There are marques that have gained strong reputations for reliability over the years, such as Toyota and Honda. And cars that rank highly in reliability scores are known for performing well with high mileage as well – like the Toyota IQ, Honda Jazz, and Mitsubishi Lancer.

However, it really does depend on the individual car – how it’s driven and how it’s cared for. And vehicles known to be reliable won’t necessarily outperform rivals. Again, motorway miles vs city mileage also comes into play. A car with high motorway miles could be in a better condition than a similar model that is mainly driven in the city, which is more taxing on a vehicle.

Best high mileage used cars to buy

If you’re looking for a reliable high-mileage car, however, then it’s worth taking a look at some of these cars. These models are well known for being reliable with high mileage on the odometer. They’re 6 of the best in this department:

  1. Ford Fiesta, petrol 2008-2017
  2. Honda Civic, diesel 2006-2012
  3. Ford Focus, diesel 2011-2018
  4. Toyota Avensis, 2003-2009
  5. BMW 3 Series, 2012-2018
  6. Skoda Octavia, diesel 2004-2013

Car Age – All you need to know

Just like mileage requires serious consideration, so too does a car’s age. And whilst most people’s ideal used vehicle would be one that is fairly new and with low mileage – one that should be primed for long-lasting service – you can often find some outstanding deals for older cars that can make them incredibly worthwhile. Nonetheless, there are several things to consider with car age:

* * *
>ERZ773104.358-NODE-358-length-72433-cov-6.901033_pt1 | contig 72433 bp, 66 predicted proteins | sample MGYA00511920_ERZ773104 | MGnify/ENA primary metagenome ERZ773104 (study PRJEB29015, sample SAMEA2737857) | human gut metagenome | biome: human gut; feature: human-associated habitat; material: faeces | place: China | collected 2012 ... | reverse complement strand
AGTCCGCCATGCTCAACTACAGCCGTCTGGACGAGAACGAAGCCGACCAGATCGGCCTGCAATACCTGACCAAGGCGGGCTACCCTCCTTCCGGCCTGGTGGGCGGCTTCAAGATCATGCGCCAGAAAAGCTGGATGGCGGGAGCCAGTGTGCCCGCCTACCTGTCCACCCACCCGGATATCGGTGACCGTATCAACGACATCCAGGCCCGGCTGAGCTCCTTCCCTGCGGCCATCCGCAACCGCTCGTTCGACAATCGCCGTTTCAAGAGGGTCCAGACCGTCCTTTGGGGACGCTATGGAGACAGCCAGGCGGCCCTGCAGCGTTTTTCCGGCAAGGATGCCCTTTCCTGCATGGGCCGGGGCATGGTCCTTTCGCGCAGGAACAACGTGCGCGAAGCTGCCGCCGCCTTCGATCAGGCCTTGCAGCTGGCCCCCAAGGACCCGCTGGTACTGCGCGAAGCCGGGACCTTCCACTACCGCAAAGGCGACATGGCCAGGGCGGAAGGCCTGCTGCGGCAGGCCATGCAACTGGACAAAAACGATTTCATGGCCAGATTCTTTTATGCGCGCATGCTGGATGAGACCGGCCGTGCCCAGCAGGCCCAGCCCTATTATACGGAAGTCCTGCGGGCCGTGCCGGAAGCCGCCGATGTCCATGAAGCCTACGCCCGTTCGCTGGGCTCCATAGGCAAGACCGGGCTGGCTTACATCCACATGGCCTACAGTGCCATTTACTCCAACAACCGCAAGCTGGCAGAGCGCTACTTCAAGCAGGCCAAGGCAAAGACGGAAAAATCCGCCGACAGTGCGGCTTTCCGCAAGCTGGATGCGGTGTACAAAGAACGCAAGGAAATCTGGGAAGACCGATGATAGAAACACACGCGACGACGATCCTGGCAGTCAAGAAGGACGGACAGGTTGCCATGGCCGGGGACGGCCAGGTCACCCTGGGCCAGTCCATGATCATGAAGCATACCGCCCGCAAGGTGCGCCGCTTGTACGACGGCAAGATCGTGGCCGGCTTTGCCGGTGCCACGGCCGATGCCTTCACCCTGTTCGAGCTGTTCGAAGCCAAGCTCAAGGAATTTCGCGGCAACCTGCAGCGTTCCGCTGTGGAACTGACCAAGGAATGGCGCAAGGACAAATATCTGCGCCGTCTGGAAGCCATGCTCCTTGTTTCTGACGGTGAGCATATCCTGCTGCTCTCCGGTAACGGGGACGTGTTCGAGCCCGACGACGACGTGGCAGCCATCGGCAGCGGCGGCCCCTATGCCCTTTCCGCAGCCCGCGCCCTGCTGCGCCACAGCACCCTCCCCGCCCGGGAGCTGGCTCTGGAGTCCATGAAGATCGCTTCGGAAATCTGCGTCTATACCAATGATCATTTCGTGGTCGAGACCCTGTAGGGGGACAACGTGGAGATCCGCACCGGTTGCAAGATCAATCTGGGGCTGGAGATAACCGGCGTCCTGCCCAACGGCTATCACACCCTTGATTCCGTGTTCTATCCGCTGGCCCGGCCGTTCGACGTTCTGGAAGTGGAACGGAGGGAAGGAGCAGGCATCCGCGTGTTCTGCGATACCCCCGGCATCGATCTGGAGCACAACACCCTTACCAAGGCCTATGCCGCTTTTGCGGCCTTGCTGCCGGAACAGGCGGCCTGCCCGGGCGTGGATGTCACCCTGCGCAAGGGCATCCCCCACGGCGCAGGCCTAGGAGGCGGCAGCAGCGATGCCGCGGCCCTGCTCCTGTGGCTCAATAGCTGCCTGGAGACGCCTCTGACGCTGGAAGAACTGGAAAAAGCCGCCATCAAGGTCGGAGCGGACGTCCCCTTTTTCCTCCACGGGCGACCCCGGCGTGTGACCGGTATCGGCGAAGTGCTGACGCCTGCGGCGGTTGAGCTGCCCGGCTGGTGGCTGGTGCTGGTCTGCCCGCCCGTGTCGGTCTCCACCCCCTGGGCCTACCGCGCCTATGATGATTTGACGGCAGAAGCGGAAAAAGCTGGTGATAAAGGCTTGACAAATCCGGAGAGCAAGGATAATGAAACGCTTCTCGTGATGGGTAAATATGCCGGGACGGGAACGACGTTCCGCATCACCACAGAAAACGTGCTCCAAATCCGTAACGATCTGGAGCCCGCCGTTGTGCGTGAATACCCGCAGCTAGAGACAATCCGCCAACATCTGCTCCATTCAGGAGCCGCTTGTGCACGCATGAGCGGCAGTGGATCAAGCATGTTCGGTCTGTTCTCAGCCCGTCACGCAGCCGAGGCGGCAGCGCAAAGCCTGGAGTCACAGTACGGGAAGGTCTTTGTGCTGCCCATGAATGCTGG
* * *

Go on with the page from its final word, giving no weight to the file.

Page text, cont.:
• Firstly, age is the primary factor for depreciation – the older the car the cheaper it usually is
  • Newer models showcase technological advancements, such as better fuel efficiency, lower CO2 emissions, and the latest safety equipment, which older models can miss out on
  • Older cars, when in frequent use, can also rack up mileage on the odometer
  • Daily wear and tear can make an impact over time
  • And after time, car parts can degrade, even for vehicles that are mostly sat on a driveway
  • The older a car gets, the more likely it might require repairs at some point

These aspects are also why age is considered the main influence of car depreciation. However, an older car that is regularly serviced and maintained, with an excellent MOT history, in many ways shows buyers that it has a proven track record for reliability. Pair that with a low-cost starting price typical of older models and you have a very tempting deal. Nevertheless, you should still consider all aspects of car age and that includes its safety features.

Important safety features to consider when buying an old car